Piano tuning

Piano tuning is the act of making minute adjustments to the tensions of the strings of an acoustic piano to properly align the intervals between their tones so that the instrument is in tune. The meaning of the term 'in tune', in the context of piano tuning, is not simply a particular fixed set of pitches. Fine piano tuning requires an assessment of the vibration interaction among notes, which is different for every piano, thus in practice requiring slightly different pitches from any theoretical standard. Pianos are usually tuned to a modified version of the system called equal temperament (see: Piano key frequencies, for the theoretical piano tuning).

In all systems of tuning, every pitch may be derived from its relationship to a chosen fixed pitch, which is usually A440, the note A above middle C (261.626 Hz).

Piano tuning is done by a wide range of independent piano technicians, piano rebuilders, piano-store technical personnel, and hobbyists. Professional training and certification is available from organizations or guilds, such as the Piano Technicians Guild. Many piano manufacturers recommend that pianos be tuned twice a year.

Many factors cause pianos to go out of tune, particularly atmospheric changes. For instance, changes in humidity will affect the pitch of a piano; high humidity causes the sound board to swell, stretching the strings and causing the pitch to go sharp, while low humidity has the opposite effect. Changes in temperature can also affect the overall pitch of a piano. In newer pianos the strings gradually stretch and wooden parts compress, causing the piano to go flat, while in older pianos the tuning pins (that hold the strings in tune) can become loose and don't hold the piano in tune as well. Frequent and hard playing can also cause a piano to go out of tune. For these reasons, many piano manufacturers recommend that new pianos be tuned four times during the first year and twice a year thereafter.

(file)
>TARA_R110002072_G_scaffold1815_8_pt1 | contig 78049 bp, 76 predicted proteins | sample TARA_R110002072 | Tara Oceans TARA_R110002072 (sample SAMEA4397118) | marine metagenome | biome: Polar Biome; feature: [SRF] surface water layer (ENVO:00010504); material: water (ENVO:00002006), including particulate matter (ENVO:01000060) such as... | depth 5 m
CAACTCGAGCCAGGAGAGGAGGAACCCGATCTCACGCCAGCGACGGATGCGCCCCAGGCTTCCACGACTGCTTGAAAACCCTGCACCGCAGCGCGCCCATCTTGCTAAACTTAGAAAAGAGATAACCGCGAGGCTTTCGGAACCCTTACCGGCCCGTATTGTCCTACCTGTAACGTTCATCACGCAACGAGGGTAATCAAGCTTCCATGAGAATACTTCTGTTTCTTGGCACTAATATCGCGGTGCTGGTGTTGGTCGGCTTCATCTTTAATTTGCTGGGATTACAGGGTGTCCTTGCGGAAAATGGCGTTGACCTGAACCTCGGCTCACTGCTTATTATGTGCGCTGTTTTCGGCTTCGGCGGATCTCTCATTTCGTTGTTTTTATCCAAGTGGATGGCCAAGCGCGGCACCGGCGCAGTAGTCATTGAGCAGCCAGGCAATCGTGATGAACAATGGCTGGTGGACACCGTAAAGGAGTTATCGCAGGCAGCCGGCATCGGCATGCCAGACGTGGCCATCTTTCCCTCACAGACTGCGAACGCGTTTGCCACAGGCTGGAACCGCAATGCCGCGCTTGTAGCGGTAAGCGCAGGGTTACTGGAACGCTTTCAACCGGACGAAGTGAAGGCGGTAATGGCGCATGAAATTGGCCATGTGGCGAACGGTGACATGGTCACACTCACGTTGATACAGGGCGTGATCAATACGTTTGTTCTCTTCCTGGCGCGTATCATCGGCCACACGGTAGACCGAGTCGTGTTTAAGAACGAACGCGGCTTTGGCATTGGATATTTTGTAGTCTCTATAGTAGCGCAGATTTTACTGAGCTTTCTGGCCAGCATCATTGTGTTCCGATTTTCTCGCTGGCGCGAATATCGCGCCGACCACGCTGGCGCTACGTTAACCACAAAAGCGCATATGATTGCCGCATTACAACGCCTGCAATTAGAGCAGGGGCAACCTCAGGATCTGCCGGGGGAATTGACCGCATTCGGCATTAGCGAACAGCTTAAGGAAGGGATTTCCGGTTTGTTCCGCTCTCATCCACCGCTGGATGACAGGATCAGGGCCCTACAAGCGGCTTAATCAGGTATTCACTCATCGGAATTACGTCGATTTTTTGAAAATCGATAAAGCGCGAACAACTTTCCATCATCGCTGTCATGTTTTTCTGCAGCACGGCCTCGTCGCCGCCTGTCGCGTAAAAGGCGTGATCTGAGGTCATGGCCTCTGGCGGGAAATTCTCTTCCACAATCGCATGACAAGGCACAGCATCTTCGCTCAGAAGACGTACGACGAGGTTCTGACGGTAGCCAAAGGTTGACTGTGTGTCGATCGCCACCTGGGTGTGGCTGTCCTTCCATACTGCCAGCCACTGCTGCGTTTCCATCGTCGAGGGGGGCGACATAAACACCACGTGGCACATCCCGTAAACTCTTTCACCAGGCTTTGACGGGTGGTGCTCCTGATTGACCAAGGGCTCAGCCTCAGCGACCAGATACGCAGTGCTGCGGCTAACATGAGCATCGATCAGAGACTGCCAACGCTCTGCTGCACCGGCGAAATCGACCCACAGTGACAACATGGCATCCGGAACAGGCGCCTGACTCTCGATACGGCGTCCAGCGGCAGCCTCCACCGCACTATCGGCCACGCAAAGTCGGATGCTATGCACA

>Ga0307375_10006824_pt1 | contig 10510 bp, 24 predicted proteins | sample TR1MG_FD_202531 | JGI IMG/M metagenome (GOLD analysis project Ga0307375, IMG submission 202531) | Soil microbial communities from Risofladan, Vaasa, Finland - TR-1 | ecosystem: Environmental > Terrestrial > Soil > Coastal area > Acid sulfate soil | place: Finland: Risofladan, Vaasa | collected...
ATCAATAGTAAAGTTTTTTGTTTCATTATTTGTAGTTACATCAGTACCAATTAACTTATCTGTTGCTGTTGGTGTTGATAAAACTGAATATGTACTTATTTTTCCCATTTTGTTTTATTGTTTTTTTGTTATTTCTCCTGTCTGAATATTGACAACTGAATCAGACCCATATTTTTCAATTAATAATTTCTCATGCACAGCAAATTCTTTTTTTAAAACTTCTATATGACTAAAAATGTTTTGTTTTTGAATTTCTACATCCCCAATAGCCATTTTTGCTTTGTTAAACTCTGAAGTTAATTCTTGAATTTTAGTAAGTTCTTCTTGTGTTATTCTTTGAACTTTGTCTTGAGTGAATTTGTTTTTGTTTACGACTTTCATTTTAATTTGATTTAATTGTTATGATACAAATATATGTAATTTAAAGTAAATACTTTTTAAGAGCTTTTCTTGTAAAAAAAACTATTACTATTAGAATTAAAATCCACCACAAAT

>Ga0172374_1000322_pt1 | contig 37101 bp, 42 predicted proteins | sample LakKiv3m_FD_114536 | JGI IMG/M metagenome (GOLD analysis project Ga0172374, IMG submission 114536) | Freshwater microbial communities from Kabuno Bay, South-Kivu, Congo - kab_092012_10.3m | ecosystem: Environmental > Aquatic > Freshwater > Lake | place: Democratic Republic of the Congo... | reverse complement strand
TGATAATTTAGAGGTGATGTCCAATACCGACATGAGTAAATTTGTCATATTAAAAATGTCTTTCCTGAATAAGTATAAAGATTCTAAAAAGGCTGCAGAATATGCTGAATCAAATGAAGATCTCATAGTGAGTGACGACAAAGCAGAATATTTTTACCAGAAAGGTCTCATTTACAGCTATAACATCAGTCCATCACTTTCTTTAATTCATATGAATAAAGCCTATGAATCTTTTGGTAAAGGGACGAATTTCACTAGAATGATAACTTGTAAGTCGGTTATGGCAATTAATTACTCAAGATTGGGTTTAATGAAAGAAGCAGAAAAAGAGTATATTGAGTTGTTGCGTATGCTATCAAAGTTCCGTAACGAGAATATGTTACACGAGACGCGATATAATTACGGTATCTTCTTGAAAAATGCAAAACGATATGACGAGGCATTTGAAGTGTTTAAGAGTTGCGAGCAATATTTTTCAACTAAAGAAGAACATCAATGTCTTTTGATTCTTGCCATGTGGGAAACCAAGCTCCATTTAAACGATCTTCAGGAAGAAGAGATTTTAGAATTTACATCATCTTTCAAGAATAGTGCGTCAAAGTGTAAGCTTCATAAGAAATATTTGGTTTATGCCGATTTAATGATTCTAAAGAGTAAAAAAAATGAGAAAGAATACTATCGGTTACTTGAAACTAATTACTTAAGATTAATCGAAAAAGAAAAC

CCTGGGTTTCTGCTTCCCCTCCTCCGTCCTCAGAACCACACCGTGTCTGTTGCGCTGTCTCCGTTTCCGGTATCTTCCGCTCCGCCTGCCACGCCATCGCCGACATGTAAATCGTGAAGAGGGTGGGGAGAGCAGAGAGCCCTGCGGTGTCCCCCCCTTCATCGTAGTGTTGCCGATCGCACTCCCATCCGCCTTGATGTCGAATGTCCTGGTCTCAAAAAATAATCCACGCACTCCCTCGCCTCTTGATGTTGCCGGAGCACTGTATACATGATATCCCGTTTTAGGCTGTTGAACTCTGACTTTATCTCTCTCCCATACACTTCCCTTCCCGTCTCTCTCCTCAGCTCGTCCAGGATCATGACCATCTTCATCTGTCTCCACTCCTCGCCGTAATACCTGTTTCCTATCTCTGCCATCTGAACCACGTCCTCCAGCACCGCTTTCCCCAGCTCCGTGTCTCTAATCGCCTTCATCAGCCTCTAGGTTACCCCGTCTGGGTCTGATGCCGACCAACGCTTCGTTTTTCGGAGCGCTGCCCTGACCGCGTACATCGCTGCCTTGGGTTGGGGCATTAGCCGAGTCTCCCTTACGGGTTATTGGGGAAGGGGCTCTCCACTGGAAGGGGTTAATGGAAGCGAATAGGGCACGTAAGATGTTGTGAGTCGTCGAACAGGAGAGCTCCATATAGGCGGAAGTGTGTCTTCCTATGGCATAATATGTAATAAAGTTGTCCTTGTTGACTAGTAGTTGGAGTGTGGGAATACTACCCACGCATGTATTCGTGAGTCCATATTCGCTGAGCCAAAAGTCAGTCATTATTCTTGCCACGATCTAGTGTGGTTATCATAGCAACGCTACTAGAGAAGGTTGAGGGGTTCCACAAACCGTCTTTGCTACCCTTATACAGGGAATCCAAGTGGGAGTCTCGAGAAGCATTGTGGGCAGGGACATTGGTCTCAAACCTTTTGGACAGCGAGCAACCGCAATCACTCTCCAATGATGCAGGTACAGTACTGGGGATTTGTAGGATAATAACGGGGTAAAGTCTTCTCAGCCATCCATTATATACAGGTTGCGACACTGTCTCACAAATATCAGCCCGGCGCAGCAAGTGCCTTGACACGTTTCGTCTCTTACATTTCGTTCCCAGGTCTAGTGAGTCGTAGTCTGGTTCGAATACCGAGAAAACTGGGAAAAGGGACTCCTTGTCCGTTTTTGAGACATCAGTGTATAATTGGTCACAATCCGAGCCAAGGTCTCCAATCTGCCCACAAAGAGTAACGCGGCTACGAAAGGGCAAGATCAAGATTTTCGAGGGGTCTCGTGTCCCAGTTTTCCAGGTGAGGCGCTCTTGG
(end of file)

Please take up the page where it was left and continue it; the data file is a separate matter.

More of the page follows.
An out-of-tune piano can often be identified by the characteristic "honky tonk" or beating sound it produces. This fluctuation in the sound intensity is a result of two (or more) tones of similar frequencies being played together. For example, if a piano string tuned to 440 Hz (vibrations per second) is played together with a piano string tuned to 442 Hz, the resulting tone beats at a frequency of 2 Hz, due to the constructive and destructive interference between the two tones. Likewise, if a string tuned to 220 Hz (with a harmonic at 440 Hz) is played together with a string tuned at 442 Hz, the same 2 Hz beat is heard. Because pianos typically have multiple strings for each piano key, these strings must be tuned to the same frequency to eliminate beats.

The pitch of a note is determined by the frequency of vibrations. For a vibrating string, the frequency is determined by the string's length, mass, and tension. Piano strings are wrapped around tuning pins, which are turned to adjust the tension of the strings.

This page was last edited on 18 December 2017, at 19:30.
Reference: https://en.wikipedia.org/wiki/Piano_tuners under CC BY-SA license.

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